Samsung announces 16TB NGSFF SSD for hyperscale data centres
Wed 9 Aug 2017
South Korean tech giant Samsung has announced a new 16TB Next Generation Small Form Factor (NGSFF) solid-state drive (SSD), which aims to significantly improve server storage capacity and tackle data processing challenges.
According to a company release, as well as increasing memory capacity, the new SSD will enable an improvement in IOPS (input/output operations per second).
The firm noted that the NGSFF SSD, which measures 30.5mm x 110mm x 4.38mm, will allow four times greater memory capacity than a 1U chassis which uses an M.2 drive.
Samsung believes that these NGSFF capabilities will provide hyperscale data centres with significantly improved space utilisation and scaling options.
The company demonstrated the technology using a reference server system which delivers 576TB in a 1U rack, using 36 16TB NGSFF SSDs. Samsung added that a petabyte capacity can be achieved using just two of these 576TB systems.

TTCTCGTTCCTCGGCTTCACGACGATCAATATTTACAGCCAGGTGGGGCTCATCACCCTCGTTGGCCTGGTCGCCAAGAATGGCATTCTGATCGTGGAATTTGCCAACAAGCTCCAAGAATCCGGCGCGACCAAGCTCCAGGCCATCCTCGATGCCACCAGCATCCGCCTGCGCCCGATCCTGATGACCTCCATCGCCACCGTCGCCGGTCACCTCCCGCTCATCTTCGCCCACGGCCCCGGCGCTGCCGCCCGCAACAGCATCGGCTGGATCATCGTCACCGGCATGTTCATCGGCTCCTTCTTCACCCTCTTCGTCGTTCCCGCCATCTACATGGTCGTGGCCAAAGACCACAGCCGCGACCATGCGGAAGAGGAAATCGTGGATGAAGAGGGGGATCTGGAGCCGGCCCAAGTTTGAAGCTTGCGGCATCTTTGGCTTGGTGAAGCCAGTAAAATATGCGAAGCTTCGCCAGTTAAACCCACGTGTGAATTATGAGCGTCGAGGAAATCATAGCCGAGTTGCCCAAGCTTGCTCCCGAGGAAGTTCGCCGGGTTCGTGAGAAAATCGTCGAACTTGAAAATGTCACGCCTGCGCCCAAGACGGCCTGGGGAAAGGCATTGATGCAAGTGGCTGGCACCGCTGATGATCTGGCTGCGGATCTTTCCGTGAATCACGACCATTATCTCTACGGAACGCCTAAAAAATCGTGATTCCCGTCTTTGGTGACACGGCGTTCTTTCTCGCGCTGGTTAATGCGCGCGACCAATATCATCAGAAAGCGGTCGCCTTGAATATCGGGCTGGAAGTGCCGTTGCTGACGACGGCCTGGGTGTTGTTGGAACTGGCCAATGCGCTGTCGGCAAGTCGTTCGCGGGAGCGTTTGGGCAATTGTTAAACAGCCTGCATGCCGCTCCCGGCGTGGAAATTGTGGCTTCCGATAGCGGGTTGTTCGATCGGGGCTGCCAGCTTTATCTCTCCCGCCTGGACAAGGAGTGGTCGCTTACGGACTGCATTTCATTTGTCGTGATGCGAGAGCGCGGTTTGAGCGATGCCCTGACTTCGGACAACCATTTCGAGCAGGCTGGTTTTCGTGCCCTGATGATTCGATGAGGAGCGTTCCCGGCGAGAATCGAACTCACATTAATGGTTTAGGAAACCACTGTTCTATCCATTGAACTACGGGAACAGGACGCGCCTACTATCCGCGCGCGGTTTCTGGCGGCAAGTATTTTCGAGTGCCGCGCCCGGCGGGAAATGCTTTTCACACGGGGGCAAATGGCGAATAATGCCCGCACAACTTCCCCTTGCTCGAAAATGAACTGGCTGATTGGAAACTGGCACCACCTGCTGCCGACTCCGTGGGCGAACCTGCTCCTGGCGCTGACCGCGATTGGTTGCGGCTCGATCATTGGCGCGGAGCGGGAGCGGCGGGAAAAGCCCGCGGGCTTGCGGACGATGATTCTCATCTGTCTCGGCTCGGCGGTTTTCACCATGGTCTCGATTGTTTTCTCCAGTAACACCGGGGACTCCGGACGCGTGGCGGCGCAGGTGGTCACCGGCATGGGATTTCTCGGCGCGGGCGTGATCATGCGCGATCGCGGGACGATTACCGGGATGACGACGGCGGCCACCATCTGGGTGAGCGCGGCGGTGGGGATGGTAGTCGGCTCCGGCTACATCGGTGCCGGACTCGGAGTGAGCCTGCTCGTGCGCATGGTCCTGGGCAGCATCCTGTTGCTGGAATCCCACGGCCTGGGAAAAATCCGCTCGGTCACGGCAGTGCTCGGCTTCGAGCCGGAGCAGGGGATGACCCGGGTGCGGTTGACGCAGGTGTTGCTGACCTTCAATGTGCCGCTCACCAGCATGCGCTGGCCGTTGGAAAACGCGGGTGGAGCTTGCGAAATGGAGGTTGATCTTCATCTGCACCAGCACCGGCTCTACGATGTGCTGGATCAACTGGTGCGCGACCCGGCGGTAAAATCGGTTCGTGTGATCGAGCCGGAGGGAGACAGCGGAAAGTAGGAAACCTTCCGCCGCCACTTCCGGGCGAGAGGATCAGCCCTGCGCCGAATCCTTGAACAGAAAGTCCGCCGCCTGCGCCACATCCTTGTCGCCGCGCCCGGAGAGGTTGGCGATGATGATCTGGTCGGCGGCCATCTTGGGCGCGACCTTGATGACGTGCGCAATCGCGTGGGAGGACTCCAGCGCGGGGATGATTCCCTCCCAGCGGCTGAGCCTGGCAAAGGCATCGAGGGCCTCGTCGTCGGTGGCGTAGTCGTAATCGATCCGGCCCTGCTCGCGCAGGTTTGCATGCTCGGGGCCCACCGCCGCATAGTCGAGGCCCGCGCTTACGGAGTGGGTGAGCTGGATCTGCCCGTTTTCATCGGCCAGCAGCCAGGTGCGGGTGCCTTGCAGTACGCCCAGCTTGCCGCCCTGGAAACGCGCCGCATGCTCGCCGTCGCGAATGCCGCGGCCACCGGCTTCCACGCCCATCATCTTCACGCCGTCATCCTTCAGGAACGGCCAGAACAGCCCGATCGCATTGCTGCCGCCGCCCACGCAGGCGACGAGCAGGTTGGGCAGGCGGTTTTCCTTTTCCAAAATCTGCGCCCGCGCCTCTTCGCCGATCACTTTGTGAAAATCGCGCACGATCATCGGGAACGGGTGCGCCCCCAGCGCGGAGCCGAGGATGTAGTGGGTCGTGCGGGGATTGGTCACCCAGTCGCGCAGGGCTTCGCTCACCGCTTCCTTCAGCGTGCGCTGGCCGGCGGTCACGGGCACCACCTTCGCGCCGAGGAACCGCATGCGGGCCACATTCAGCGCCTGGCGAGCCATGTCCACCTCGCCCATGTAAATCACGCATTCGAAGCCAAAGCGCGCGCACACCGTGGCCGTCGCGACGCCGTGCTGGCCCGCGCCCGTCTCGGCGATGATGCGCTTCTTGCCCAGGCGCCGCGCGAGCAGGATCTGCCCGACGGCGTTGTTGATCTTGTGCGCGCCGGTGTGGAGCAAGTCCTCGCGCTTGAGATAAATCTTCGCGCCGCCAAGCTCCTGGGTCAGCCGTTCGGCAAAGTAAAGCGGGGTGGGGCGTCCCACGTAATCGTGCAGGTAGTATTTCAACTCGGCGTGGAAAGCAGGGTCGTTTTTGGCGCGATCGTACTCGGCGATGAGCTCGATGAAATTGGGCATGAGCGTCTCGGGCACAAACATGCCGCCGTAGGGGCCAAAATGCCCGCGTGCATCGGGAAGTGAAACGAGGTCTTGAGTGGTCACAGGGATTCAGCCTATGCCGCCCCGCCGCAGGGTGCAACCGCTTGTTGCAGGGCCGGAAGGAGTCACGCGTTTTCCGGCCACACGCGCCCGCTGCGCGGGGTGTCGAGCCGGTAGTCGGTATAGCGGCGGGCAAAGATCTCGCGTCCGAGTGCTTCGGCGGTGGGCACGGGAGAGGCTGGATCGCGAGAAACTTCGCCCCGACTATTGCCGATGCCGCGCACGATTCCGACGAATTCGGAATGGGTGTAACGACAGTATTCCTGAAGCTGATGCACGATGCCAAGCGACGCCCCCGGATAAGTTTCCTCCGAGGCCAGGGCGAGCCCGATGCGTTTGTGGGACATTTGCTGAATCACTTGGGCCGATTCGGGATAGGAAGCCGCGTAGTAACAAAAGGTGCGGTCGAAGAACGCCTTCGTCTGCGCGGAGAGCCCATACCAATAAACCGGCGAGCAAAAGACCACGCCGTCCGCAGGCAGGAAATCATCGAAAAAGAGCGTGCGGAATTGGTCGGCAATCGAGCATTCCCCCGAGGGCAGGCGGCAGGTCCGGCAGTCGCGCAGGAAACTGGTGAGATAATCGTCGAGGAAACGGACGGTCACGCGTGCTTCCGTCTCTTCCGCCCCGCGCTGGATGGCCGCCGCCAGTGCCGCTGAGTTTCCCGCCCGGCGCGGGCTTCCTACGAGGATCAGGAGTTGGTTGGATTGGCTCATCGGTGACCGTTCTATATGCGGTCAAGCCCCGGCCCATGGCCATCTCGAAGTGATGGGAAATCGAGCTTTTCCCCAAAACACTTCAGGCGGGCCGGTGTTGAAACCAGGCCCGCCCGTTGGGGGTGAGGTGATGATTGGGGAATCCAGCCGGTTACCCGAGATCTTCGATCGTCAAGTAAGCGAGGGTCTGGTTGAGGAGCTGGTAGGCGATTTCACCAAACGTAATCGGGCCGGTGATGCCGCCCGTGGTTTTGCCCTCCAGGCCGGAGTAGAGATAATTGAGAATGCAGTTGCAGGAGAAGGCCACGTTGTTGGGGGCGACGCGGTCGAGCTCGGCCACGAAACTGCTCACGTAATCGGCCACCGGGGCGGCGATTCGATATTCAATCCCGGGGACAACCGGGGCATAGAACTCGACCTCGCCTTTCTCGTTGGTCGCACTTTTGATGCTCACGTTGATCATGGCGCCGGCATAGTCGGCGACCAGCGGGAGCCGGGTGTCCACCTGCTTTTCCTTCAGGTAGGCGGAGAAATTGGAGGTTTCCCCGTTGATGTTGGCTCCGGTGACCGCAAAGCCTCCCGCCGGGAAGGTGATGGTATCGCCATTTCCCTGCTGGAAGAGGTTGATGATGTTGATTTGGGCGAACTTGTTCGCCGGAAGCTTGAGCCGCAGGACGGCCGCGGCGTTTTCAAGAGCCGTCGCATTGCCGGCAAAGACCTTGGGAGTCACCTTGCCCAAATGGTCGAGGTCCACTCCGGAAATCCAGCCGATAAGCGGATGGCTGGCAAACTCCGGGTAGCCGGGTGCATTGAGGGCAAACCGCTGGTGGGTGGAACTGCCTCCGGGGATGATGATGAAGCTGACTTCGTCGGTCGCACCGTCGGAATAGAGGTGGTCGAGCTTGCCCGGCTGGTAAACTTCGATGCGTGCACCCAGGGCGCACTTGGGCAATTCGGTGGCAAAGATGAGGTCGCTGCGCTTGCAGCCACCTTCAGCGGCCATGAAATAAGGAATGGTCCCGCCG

In addition, Samsung also revealed its SZ985 – an SSD based on Z-SSD technology for data centres and enterprise systems which are processing huge data-intensive tasks, such as big data analytics and high-performance computing.
The product offers 15 microseconds of read latency time, which is about a seventh of the time delivered by an NVME SSD.
‘At the application level, the use of Samsung’s Z-SSDs can reduce system response time by up to 12 times, compared to using NVMe SSDs,’ said Samsung.
The company also unveiled a new 1Tb V-NAND memory chip to be used for commercial SSDs from 2018.
The new chip will enable 2TB of memory in a single V-NAND package by stacking 16 1Tb dies. Samsung claims that the breakthrough represents one of the most important memory advances of the last decade.
‘We will continue to pioneer flash innovation by leveraging our expertise in advanced 3D-NAND memory technology to significantly enhance the way in which information-rich data is processed,’ commented Gyoyoung Jin, executive vice president and head of Samsung’s memory business.